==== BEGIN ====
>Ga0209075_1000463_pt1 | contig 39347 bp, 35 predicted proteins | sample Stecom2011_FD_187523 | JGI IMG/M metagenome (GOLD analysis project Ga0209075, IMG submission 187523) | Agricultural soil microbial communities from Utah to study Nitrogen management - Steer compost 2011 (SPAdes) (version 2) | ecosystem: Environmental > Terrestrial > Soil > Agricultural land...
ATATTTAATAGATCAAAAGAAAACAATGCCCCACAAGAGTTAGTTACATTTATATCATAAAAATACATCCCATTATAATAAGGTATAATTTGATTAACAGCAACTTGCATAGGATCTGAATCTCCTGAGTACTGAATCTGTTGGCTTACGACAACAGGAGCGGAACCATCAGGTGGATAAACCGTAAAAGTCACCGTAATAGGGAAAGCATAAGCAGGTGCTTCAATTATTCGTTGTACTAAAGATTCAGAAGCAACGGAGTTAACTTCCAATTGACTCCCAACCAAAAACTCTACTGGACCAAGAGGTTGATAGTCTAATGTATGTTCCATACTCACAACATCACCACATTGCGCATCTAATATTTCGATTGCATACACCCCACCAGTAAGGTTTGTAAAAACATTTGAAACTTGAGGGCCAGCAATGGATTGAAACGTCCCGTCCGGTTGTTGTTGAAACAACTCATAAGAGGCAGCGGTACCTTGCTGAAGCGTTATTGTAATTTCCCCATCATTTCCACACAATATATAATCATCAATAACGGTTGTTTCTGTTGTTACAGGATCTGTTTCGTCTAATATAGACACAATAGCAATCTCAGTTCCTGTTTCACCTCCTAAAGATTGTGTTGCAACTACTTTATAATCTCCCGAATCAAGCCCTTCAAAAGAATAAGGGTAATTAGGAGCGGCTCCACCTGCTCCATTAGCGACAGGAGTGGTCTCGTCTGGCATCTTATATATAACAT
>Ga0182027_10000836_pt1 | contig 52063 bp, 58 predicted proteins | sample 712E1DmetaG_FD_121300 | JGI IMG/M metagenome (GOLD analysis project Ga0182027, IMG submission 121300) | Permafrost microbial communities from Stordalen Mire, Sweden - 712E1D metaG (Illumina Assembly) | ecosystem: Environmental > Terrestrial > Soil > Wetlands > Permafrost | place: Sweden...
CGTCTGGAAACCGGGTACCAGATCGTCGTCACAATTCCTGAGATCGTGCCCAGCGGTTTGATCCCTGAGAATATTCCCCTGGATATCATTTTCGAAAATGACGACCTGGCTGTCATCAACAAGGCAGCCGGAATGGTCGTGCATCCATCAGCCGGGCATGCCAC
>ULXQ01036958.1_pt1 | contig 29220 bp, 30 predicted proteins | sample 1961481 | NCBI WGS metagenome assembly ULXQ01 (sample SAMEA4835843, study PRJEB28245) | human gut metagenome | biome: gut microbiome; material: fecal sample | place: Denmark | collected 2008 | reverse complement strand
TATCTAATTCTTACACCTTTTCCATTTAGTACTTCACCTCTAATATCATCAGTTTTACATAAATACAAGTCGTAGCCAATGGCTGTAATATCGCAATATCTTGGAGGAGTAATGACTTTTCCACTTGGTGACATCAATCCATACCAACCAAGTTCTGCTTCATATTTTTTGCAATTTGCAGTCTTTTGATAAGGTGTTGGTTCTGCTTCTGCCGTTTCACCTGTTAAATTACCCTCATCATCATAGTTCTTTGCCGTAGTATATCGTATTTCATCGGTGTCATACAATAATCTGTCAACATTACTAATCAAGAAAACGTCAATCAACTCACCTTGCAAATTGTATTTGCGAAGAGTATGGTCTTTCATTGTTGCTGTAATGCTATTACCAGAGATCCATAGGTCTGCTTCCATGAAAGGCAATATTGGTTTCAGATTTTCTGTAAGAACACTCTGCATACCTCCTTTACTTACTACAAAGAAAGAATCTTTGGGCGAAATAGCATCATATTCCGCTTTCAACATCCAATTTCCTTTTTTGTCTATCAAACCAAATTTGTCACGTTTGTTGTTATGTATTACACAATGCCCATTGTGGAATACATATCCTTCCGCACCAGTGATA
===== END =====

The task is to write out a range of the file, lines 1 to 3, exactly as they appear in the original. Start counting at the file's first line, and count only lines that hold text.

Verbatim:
>Ga0209075_1000463_pt1 | contig 39347 bp, 35 predicted proteins | sample Stecom2011_FD_187523 | JGI IMG/M metagenome (GOLD analysis project Ga0209075, IMG submission 187523) | Agricultural soil microbial communities from Utah to study Nitrogen management - Steer compost 2011 (SPAdes) (version 2) | ecosystem: Environmental > Terrestrial > Soil > Agricultural land...
ATATTTAATAGATCAAAAGAAAACAATGCCCCACAAGAGTTAGTTACATTTATATCATAAAAATACATCCCATTATAATAAGGTATAATTTGATTAACAGCAACTTGCATAGGATCTGAATCTCCTGAGTACTGAATCTGTTGGCTTACGACAACAGGAGCGGAACCATCAGGTGGATAAACCGTAAAAGTCACCGTAATAGGGAAAGCATAAGCAGGTGCTTCAATTATTCGTTGTACTAAAGATTCAGAAGCAACGGAGTTAACTTCCAATTGACTCCCAACCAAAAACTCTACTGGACCAAGAGGTTGATAGTCTAATGTATGTTCCATACTCACAACATCACCACATTGCGCATCTAATATTTCGATTGCATACACCCCACCAGTAAGGTTTGTAAAAACATTTGAAACTTGAGGGCCAGCAATGGATTGAAACGTCCCGTCCGGTTGTTGTTGAAACAACTCATAAGAGGCAGCGGTACCTTGCTGAAGCGTTATTGTAATTTCCCCATCATTTCCACACAATATATAATCATCAATAACGGTTGTTTCTGTTGTTACAGGATCTGTTTCGTCTAATATAGACACAATAGCAATCTCAGTTCCTGTTTCACCTCCTAAAGATTGTGTTGCAACTACTTTATAATCTCCCGAATCAAGCCCTTCAAAAGAATAAGGGTAATTAGGAGCGGCTCCACCTGCTCCATTAGCGACAGGAGTGGTCTCGTCTGGCATCTTATATATAACAT
>Ga0182027_10000836_pt1 | contig 52063 bp, 58 predicted proteins | sample 712E1DmetaG_FD_121300 | JGI IMG/M metagenome (GOLD analysis project Ga0182027, IMG submission 121300) | Permafrost microbial communities from Stordalen Mire, Sweden - 712E1D metaG (Illumina Assembly) | ecosystem: Environmental > Terrestrial > Soil > Wetlands > Permafrost | place: Sweden...